Sunday, September 21, 2008


I figured that I knew how the world worked. In my 24 years, I at least assumed that this was the one thing I knew. And why wouldn't I? I've been through the shit, I've done some bad things. I've known all the hustlers, the drug dealers and drug addicts, the drunk brawlers, the strippers and whores. I've seen what this world can do to you if you let it.

But lately I've been taken aback by all of the things that I don't know. In part, this stems from the women that I've been attracting lately. That blonde who I used to write about, her family was from Germany. I took this... not for granted, I would say, but I would say that I viewed it far more as a negative thing because of how badly she infuriated me constantly. I didn't appreciate the fact that all of these people still have that uniquely American immigrant experience of coming to this land for a change, for a new life.

But now I've been seeing a girl that is straight off of the boat from Brazil, a girl who certainly looks as ethnic as she is, speaks three languages, and has a degree from some place I've never heard of.

When I thought of Brazil before, most times I thought of The Rundown, and maybe those old vale tudo fight clips you find on the internet where there's six hundred crazed little fidgets packed into some low ceilinged dojo and Royce Gracie breaks some guy's arm out his ass.

She told me she was from Londrina.

"It's not that big," she says.


I'm pretty much figuring that it's a village on the Amazon where a bunch of people are wearing shirts that say Buffalo Bills 1990 Super Bowl Champs and they hide in the bushes when they hear a helicopter.

And I was kind of right, in that there appears to be a big body of water there, that might be a river. Other than that, it's a city of 500,000 with three universities and things like "poverty rates" and sports teams and Mayors and councils. And, it appears, the people actually know what helicopters are.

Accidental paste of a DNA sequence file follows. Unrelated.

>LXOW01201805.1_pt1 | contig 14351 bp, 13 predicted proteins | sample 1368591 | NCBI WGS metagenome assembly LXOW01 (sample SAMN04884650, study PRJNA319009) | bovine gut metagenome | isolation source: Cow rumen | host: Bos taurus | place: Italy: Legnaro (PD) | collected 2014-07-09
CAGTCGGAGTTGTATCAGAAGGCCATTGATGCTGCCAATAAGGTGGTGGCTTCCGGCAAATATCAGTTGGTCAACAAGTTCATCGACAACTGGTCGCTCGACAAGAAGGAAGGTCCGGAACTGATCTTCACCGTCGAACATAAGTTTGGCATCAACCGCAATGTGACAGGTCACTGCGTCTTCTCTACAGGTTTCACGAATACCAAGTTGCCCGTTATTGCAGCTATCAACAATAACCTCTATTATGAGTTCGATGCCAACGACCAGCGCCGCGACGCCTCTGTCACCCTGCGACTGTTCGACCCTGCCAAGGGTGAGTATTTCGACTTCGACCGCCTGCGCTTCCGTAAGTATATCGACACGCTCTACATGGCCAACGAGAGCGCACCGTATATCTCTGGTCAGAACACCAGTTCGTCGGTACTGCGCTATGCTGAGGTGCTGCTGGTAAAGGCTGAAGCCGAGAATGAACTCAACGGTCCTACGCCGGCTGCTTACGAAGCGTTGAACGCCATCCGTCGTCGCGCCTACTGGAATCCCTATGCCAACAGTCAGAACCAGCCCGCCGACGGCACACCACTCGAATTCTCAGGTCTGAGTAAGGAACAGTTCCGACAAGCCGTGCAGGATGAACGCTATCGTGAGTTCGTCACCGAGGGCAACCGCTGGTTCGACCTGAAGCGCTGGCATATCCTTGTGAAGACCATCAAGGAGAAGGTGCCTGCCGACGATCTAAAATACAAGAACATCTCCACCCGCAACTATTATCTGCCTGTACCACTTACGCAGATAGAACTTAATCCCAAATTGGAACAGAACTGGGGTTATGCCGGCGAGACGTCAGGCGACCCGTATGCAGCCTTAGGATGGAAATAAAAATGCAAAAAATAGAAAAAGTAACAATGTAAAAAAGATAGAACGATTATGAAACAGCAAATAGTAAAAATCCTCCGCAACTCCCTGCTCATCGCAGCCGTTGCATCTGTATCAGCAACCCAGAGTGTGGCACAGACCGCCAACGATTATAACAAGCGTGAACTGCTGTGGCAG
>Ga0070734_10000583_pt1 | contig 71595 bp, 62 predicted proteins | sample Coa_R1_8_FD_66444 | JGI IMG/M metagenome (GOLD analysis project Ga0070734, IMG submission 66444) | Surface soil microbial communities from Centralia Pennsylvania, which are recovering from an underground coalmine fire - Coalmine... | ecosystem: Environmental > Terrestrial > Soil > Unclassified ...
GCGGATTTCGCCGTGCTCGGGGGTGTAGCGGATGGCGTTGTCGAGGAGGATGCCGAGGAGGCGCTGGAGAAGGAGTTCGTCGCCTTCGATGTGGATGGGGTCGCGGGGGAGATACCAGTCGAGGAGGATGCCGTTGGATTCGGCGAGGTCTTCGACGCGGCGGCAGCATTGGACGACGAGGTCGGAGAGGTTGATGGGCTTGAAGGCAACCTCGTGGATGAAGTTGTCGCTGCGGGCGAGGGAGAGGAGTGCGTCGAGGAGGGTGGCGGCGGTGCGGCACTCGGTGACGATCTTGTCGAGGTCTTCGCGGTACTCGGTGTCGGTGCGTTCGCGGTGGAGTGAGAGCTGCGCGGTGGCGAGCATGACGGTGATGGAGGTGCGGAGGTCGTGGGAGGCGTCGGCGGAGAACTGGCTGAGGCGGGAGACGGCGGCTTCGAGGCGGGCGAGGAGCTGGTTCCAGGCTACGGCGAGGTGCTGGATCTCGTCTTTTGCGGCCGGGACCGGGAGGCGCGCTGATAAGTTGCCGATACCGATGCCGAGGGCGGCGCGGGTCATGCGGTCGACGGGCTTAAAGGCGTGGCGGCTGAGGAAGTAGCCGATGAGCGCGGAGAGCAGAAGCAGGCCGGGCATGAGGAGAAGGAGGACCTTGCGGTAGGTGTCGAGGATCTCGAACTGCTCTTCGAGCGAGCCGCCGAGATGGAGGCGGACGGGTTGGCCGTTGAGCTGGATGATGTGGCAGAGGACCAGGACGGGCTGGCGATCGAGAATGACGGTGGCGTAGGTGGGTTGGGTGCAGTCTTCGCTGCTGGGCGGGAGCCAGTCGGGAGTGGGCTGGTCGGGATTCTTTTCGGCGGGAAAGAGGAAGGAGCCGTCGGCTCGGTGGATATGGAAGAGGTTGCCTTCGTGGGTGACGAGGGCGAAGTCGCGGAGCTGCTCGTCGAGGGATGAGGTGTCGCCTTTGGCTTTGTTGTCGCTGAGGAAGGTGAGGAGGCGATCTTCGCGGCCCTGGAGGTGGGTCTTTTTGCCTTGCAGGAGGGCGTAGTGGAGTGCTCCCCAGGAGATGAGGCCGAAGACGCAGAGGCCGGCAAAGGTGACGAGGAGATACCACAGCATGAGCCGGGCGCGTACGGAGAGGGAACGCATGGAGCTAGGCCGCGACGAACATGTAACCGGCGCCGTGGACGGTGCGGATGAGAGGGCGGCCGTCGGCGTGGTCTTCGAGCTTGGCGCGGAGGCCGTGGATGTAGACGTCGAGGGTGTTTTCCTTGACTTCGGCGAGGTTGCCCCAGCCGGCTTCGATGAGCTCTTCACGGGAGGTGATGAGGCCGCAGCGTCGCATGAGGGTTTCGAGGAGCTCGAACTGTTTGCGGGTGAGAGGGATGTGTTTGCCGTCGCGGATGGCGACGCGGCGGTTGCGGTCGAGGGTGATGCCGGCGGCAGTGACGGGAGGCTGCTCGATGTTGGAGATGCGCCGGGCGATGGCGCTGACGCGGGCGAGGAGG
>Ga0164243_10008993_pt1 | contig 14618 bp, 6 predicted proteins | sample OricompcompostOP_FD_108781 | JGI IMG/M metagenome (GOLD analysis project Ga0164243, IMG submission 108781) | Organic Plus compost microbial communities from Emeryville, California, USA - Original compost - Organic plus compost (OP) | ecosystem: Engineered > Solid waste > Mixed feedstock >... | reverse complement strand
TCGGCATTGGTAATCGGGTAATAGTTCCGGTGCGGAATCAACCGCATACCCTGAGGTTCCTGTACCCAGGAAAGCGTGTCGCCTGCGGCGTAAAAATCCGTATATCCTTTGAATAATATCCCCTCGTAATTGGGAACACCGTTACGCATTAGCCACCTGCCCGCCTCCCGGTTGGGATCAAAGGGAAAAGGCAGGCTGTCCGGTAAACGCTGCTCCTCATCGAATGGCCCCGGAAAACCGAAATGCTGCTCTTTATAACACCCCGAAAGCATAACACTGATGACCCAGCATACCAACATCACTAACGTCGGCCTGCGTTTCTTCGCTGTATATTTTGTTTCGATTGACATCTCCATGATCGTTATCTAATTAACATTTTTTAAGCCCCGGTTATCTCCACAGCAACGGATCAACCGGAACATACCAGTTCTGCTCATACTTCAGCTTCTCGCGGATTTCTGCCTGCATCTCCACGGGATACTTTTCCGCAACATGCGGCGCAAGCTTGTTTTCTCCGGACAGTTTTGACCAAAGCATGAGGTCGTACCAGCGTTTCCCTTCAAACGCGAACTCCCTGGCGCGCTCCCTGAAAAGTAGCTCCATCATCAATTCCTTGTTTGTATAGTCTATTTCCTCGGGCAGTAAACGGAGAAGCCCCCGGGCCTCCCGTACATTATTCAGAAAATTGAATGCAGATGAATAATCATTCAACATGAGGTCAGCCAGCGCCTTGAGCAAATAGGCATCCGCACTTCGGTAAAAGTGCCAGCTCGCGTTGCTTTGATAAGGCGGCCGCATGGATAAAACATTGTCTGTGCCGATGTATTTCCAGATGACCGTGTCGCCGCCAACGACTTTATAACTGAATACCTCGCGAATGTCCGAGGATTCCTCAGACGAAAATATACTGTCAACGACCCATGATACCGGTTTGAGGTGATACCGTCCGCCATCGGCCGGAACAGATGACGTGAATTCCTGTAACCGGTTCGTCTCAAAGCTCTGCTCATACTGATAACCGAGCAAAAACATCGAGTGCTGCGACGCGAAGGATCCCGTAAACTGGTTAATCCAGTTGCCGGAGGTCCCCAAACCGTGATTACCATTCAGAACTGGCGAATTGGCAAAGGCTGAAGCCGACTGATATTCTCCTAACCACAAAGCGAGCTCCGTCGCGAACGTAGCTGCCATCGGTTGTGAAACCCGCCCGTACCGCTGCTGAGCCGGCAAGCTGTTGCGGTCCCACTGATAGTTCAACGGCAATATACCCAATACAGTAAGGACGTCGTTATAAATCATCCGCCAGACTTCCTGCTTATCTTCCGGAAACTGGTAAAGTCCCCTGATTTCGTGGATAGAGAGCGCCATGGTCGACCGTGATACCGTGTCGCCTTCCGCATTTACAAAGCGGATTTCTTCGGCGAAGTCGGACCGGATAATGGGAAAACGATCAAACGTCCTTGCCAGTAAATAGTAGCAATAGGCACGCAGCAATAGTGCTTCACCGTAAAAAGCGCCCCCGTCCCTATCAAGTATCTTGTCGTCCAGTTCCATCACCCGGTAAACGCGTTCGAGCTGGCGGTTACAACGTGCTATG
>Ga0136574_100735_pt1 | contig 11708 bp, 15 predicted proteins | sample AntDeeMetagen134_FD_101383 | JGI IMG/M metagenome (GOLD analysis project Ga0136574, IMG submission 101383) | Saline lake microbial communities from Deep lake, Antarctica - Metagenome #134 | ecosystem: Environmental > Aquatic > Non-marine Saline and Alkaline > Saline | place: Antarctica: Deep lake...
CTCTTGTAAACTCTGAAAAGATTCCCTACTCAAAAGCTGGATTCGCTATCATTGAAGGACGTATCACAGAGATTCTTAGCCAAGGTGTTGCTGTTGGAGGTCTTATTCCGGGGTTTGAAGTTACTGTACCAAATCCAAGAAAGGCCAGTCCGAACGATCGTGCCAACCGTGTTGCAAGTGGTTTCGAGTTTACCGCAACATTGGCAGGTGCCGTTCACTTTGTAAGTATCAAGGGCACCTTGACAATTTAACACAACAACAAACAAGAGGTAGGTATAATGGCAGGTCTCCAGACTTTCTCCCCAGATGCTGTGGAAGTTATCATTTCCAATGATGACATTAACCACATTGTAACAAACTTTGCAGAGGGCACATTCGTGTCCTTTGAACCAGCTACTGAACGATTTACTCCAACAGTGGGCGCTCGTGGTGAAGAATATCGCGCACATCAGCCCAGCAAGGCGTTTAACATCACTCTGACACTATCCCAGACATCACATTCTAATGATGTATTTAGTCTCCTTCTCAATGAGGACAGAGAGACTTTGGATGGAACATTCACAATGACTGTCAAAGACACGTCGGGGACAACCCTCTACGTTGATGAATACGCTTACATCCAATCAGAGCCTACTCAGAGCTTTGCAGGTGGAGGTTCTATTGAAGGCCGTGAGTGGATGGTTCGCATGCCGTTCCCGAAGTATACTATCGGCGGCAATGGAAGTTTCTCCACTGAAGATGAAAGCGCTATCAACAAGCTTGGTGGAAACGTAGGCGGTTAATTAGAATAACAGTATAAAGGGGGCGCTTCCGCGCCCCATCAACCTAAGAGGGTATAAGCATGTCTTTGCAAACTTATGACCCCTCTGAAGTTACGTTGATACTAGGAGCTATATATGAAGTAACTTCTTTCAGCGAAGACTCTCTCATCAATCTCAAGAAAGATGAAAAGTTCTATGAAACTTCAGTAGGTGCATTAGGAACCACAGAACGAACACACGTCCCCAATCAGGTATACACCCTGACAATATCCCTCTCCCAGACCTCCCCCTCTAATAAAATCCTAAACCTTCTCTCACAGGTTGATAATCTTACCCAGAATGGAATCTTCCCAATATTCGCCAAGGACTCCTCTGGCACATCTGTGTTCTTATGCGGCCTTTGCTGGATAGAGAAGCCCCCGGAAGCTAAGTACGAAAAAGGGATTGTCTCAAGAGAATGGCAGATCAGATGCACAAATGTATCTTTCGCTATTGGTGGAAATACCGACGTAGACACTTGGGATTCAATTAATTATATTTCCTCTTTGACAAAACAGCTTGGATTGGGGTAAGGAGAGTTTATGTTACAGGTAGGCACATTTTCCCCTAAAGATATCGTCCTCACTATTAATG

"That's OK," she says. "We think all Americans are tall and blond and love George Bush."

"Yea... well... at least we don't wear loin cloths..."


"Nothin. Nevermind."

Thursday, September 11, 2008


So I want to know: at what point do all these 9/11 "tributes" and "commemorations" stop becoming emotional and important, and start becoming just a cultish, nationalistic endeavor meant to chain us to a past that we have, on the day to day level, forgotten?

9/11 changed nothing. It didn't give us right to have the foreign policy we've had or to invade a soverign country in the search for weapons and connections that were never there. The families of the firefighters have been used as political pawns, although they themselves have purveyed that by believeing that because a family member of theirs died in the disaster, it lent any more credibility to their political opinion. It tore the fabric of the nation apart, and we have not recovered. The divide between red and blue is still huge, with great masses of people having lost all faith in the electorate that promised to protect them, but failed.

Yes, the whole thing still bothers me. It likely always will. I grew up in the shadow of those towers, and when I look out over the gleaming lights of the Hudson and see the towers that aren't there, it will always strike me as strange. It still, in my eyes, robs the NYC skyline of the mystique and power that it once had.

I hope America is bottoming out. I hope our economy is at it's lowest point, and that we have learned that the pen is mightier than the sword... and it spills much less blood. Why? Because I'm tired of commemorations. These people, New Yorkers, have moved on. The women are remarried, the children call other people "dad". Let us move on. The damage is done, and if it hasn't healed by now, it's not going to. And no fucking memorial service with flag draped balconies and eloquent speeches is going to change that.